Email this review


The dilemma about which the author writes is the lack of self-definition on the part of television and the fragmenting influences of government, Madison Avenue, the public and the critics which prevent resolution of that dilemma. Contradictory forces are now, however, the sole properly of the medium: Mr. Yale Roe, an executive of the American Broadcasting Company, the worst offender of all, has a couple going for him all the time. He brush as the critics off by pointing to the divergence of opinion among them and uses Robert W. Sarnaff as an authority. He discusses the deep rooted American fear of censorship but skirts sponsor control entirely. He proposes a stringent ethical code which would preclude the presentation of ""entertainment, that debilitates basic family and social ties of respect, authority and regard"". Roe would have all this, one gathers, and significant drama too...Or would the story of Job really be forbidden network fruit? He railles to the defense of all that is holy and American by contending that television is ""an economic enterprise...intricately a part of the capitalistic system"". At the same time there is at least some recognition that the station licensees are squatting on public domain. Part of Yale Roe's radical solution to the situation in which television finds itself is the formation of an Executive Committee consisting of station executives. This group would function in the area of ""general guidance"". What, pray tell, are the executives doing now? The author is too much the diplomat to resolve anybody's dilemma.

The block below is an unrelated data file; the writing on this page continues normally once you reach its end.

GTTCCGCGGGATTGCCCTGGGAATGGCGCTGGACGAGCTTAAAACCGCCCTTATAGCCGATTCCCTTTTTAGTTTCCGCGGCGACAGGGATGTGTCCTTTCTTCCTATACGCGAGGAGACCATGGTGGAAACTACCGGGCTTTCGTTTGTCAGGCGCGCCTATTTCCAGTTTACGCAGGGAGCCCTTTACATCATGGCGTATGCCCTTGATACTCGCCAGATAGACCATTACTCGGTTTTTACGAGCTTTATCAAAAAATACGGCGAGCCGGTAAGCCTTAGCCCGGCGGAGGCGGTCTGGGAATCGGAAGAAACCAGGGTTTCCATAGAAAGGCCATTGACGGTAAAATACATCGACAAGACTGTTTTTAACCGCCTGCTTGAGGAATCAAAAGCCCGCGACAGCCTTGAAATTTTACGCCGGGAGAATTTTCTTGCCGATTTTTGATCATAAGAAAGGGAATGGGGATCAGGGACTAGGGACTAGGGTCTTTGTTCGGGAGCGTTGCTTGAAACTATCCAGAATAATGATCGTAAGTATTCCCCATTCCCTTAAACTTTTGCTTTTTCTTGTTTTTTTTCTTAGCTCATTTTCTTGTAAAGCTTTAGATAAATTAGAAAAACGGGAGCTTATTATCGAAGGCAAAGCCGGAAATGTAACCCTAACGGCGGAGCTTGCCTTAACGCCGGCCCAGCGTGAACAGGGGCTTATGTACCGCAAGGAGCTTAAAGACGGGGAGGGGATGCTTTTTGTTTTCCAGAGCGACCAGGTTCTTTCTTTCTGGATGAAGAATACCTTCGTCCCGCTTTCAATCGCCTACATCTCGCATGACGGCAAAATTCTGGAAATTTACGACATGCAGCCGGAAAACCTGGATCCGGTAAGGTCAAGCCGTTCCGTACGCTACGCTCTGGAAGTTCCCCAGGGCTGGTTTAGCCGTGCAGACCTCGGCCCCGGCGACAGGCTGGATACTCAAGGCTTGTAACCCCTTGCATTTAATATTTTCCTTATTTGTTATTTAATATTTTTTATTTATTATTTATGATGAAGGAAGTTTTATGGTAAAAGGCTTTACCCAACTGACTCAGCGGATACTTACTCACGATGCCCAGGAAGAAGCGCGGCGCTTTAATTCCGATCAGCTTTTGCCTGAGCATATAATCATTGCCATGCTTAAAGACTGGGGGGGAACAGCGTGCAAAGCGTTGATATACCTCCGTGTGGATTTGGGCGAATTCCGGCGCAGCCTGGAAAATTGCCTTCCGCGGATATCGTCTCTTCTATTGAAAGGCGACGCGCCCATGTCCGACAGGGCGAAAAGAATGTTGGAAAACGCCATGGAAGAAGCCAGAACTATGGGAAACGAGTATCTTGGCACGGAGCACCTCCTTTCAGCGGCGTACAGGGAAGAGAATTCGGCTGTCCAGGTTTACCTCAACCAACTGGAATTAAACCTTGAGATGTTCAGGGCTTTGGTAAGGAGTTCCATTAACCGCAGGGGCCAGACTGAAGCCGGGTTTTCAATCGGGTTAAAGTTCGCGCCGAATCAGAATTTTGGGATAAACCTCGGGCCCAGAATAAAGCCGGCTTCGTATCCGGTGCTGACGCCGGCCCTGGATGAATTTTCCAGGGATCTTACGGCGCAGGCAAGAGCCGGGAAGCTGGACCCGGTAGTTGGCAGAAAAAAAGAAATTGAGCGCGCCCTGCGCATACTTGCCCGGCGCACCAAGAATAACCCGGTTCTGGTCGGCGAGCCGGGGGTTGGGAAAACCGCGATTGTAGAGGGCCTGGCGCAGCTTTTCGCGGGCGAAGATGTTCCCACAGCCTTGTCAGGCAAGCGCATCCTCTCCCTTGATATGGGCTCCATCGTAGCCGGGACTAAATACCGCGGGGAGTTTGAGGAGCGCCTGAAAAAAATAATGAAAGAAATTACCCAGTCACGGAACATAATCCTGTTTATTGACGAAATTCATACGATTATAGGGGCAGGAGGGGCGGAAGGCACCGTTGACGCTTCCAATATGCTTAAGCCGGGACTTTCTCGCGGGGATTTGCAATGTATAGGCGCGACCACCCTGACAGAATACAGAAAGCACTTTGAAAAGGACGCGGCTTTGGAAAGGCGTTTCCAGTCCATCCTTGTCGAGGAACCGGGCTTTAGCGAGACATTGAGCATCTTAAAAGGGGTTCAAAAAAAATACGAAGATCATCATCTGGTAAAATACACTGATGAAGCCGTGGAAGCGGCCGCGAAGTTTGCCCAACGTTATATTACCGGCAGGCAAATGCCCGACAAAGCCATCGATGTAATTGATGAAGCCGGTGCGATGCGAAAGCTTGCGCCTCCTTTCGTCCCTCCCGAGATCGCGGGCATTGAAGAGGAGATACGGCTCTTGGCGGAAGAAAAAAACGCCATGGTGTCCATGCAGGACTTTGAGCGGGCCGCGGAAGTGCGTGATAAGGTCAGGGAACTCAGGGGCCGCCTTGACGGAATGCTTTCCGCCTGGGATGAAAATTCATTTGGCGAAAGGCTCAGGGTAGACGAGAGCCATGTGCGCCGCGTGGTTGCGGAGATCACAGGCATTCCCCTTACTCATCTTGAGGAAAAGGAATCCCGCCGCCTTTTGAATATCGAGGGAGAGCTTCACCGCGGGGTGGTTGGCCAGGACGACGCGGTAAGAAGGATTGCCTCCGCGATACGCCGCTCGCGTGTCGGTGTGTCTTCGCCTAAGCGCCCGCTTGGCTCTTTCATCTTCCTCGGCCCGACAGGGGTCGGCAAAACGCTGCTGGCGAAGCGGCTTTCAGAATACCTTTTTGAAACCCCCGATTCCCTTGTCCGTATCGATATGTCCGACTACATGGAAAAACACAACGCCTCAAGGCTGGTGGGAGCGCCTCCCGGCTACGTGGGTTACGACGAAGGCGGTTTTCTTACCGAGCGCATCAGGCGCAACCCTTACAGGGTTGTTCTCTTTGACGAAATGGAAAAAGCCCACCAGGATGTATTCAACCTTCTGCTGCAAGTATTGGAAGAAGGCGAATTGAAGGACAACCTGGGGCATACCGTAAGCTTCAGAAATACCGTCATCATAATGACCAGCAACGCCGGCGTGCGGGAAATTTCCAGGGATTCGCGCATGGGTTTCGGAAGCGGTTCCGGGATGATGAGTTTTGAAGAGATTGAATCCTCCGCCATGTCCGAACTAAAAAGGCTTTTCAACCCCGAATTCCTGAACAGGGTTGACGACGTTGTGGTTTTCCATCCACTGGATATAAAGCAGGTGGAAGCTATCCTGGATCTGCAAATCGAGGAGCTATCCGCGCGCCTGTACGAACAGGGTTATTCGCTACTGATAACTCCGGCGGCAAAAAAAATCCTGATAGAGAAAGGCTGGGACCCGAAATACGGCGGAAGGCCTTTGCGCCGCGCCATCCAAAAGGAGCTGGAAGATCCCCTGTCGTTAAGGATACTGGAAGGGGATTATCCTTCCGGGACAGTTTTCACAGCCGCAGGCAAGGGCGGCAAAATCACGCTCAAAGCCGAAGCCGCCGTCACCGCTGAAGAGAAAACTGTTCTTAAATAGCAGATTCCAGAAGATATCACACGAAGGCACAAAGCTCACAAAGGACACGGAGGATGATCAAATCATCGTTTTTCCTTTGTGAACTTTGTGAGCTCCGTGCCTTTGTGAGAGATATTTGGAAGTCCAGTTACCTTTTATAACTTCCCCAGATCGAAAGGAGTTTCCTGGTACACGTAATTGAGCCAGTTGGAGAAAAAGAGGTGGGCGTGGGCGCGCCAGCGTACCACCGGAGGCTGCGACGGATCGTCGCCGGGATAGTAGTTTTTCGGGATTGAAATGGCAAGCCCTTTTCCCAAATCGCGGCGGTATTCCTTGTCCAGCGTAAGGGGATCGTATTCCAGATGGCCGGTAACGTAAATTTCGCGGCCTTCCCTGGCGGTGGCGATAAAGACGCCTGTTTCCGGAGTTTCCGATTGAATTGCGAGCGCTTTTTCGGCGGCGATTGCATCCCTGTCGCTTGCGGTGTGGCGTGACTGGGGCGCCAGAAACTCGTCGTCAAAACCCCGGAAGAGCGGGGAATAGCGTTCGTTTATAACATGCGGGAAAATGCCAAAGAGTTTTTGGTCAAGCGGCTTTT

Publisher: Hastings House